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There is a lot of pressure associated with going for a job interview. Your friends and family may be excited and wish you luck. You may also be flattered to be selected for an interview and hoping to score the job.
That is why if the interview turns out to be disappointing, you may find yourself unsure on what to do. Should you be the one to withdraw from the hiring process?
If you have been unemployed and have plenty of time, exploring different options regardless of whether they materialise or not may not hurt. But sometimes going to interviews that are not right for you is like dating. You don't want to end up with the wrong job just because you didn't run early enough. And you don't want to waste time that can be spent finding the right fit.
So what makes a job or an interview appear to be a step on the wrong path? There are, in fact, many factors, including the corporate culture, the job description as presented during an interview, any warning signs about the company or coworkers or supervisor, or simply seeing right through the interview that you are not the right fit.
Although you may be tempted to stick with the process regardless, it is important to know when to make a strategic move and stop pursuing this prospect. Here is how you can deal with each of the mentioned factors.
To be productive, you need to work in an environment that fits your personality and values — to a certain extent. Some people are more comfortable working in a formal office, but perhaps they don't mind a casual event here or there. To others, personal connections with coworkers are critical and they can't imagine working somewhere where formal procedures and processes rule the day.
Other corporate culture issues include how decision-making is handled, the employer's priorities, and how the hiring manager explains the job in terms of lifework balance, responsibility and importance. If there are too many conflicts with your perception of an ideal situation, you may find it hard to adapt eventually. Never overlook the little remarks that may backfire later.
For example, a hiring manager who says a normal workday runs for 10 or 11 hours, and people often hang out afterward is hinting to the fact that you may have to compromise your personal life to fit in. Does that work for you? Are you ready to fit in or opt out? The answer determines whether you should pursue the job further or not.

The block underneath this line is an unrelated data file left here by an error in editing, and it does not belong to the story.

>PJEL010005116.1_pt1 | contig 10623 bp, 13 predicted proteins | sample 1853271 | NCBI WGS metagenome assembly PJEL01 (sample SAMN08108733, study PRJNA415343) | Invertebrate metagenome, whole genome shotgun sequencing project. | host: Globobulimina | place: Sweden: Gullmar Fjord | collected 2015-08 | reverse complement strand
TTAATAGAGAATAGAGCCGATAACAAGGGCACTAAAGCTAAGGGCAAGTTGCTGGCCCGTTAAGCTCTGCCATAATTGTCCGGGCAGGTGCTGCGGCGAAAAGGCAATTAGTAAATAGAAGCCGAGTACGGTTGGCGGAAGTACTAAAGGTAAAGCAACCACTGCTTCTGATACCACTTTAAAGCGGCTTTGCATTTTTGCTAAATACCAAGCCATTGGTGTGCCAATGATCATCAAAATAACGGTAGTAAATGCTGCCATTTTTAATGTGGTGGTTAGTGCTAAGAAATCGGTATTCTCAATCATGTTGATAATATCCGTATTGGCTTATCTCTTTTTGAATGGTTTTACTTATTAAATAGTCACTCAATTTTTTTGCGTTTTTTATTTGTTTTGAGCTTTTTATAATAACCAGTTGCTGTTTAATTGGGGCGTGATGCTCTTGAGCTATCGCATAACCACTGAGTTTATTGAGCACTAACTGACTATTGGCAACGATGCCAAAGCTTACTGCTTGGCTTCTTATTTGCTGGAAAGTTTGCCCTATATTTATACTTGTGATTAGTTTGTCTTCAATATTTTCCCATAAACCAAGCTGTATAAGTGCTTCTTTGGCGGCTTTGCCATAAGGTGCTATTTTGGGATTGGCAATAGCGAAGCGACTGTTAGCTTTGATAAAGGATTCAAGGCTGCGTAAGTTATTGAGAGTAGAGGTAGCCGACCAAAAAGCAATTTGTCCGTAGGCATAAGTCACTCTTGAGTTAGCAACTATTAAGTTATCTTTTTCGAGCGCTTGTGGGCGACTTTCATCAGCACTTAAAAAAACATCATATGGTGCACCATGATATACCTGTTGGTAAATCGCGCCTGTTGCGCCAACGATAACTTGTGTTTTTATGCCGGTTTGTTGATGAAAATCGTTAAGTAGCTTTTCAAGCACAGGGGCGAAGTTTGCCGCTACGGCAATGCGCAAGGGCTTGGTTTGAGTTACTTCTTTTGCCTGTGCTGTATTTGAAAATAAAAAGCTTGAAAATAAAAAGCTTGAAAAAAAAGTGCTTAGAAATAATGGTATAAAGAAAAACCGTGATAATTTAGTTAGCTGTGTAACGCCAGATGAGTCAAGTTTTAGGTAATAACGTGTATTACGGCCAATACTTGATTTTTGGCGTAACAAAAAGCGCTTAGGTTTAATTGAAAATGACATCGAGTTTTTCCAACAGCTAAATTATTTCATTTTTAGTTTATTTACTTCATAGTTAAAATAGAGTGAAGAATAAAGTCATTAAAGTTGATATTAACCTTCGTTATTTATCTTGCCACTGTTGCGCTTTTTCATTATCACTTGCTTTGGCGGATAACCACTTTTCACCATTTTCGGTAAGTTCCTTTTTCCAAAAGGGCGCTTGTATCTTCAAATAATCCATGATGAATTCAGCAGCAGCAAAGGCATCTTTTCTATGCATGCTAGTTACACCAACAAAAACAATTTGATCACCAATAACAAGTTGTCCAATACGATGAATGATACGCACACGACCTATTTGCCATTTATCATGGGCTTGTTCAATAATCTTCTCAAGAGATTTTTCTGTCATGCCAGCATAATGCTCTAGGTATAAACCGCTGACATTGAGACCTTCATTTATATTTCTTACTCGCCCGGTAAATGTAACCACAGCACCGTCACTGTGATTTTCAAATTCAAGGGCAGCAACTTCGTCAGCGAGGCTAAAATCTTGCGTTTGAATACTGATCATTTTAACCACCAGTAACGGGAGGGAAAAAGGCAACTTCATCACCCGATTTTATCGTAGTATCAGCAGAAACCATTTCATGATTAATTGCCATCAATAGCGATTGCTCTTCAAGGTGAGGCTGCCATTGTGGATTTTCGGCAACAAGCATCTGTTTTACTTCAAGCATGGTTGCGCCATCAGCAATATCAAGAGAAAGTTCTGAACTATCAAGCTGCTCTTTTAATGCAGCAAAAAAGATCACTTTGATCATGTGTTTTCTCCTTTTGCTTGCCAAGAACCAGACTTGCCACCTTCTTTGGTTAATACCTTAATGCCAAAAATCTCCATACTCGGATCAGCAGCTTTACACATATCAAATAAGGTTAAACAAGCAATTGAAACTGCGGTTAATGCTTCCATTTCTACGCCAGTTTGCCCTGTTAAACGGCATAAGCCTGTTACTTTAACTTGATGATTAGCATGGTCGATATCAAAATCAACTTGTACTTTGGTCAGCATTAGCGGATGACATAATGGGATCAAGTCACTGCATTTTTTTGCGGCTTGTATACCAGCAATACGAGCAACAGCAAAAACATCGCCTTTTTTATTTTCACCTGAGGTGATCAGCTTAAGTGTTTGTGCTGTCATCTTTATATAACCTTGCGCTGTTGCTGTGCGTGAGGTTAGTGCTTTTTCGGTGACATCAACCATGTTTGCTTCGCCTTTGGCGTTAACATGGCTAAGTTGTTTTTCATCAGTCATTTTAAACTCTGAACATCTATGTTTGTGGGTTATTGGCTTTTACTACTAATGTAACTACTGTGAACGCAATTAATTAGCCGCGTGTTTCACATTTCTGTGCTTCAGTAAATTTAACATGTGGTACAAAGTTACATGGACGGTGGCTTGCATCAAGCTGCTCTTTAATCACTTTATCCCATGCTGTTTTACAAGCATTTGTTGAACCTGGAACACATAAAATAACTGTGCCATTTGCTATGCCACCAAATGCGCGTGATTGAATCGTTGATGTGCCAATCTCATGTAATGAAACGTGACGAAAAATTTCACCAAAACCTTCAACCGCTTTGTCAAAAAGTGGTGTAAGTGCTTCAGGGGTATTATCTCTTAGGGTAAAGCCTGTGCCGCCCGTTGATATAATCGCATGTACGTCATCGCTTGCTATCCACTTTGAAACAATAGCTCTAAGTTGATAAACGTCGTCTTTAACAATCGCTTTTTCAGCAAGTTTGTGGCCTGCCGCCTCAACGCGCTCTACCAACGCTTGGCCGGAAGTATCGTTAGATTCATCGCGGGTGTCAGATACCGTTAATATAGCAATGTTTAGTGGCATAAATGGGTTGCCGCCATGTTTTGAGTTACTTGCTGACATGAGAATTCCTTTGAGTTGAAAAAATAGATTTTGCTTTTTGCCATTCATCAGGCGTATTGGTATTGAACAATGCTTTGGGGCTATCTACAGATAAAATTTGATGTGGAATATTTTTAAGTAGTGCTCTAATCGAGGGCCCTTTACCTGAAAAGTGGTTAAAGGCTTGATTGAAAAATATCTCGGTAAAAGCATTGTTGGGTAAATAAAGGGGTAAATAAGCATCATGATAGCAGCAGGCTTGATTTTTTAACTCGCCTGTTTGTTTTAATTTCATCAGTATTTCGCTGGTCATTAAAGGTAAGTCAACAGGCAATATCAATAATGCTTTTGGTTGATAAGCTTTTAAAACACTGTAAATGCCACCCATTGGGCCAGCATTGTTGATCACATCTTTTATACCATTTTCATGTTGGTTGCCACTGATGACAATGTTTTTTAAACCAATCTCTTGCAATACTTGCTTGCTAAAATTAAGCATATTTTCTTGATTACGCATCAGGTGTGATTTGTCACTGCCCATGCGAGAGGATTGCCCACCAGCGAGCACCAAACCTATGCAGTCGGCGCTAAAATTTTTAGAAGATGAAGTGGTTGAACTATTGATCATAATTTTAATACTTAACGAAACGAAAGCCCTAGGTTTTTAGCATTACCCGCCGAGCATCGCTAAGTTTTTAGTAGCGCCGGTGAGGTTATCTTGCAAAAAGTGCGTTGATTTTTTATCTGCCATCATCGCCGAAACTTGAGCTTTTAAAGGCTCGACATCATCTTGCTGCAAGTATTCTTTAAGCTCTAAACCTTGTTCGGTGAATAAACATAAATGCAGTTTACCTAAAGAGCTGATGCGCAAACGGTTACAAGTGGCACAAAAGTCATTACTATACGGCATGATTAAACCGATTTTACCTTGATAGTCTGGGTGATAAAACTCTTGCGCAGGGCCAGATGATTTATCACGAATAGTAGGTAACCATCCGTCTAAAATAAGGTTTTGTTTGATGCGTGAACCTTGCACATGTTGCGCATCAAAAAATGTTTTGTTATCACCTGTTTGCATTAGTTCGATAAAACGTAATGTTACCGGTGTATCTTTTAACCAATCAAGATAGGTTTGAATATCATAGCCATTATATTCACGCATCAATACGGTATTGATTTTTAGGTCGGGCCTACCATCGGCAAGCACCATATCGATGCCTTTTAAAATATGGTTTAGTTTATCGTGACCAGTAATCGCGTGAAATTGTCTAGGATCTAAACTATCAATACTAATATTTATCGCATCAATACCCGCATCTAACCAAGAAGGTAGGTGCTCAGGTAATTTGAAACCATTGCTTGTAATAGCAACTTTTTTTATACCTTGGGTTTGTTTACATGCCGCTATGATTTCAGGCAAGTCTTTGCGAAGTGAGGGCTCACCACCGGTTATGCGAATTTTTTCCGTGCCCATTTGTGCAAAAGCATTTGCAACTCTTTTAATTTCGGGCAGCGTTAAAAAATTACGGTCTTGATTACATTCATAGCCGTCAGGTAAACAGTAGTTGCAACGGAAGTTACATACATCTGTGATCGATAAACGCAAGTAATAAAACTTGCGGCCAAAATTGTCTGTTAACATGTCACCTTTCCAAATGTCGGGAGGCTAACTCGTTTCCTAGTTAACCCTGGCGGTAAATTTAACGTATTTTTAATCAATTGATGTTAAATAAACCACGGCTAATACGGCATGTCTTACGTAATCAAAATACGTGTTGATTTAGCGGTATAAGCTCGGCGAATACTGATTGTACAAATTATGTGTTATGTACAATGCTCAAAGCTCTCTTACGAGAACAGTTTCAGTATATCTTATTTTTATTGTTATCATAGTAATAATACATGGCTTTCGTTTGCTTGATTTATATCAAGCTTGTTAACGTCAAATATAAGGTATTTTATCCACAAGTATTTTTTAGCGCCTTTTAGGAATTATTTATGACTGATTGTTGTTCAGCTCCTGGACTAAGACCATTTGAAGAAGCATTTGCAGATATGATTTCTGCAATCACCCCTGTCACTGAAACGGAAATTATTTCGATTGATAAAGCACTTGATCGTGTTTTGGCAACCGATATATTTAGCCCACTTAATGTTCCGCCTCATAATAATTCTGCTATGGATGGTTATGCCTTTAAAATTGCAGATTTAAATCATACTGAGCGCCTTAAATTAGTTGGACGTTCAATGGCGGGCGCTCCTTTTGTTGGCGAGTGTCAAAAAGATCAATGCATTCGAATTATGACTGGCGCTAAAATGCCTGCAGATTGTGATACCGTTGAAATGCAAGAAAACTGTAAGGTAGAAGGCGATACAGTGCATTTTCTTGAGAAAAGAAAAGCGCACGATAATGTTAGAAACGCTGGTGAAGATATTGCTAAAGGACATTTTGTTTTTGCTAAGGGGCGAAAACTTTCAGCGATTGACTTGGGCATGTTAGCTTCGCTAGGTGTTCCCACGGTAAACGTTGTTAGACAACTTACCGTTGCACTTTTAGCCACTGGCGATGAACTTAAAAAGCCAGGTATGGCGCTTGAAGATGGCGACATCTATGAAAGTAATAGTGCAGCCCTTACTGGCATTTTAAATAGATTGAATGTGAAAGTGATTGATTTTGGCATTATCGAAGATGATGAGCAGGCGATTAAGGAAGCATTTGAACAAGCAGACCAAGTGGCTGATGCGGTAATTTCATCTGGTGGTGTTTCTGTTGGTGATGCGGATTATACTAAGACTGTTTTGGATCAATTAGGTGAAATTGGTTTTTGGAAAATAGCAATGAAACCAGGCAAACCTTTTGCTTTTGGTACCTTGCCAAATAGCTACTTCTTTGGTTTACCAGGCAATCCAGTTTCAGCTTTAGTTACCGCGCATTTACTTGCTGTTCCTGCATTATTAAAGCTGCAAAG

A big goal in any interview is to learn more about the opportunity. If the information you receive contradicts with expectations or don't agree with what you want to do next in your career, withdraw the application. Unless desperate for a job, any job, there is no need to continue a process to get a job that you don't want or wouldn't have applied for in the first place if you were aware of the details.
Sometimes it doesn't have to be the entire job description that doesn't agree with you. It can be some work requirements. For example, that can be the case if looking for an inside-sales job, and the job turns to be for outside tasks. A job post may mention that some travel is required, but if that is 50 per cent of the time and that doesn't work for you, just consider it a deal-breaker.
There are many situations that should raise red flags. For example, a hiring manager who hits on you, a HR representative who makes a racial comment, a future supervisor who doesn't show respect, a revelation of a high employee turnover, etc. Although such warning signs must be taken seriously, don't be too sensitive.
For example, if the interview begins slightly later than scheduled, that should not be the end the journey.
There is no way to list every situation that may make you uncomfortable during the interview, but you must fully investigate anything that seems out of place. If you are leaving your current job for this new opportunity, make sure not to end up unemployed in a few weeks or months.
Is it a deal-breaker?
* Know when to quit a job interviewing process.
* Take warning signs seriously.
* Don't pursue a job that appears wrong for you.
* Ask yourself if you still want this particular job.
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Source: Rania Oteify, Special to gulfnews.com
The writer, a former Gulf News Business Features Editor, is a Seattle-based editor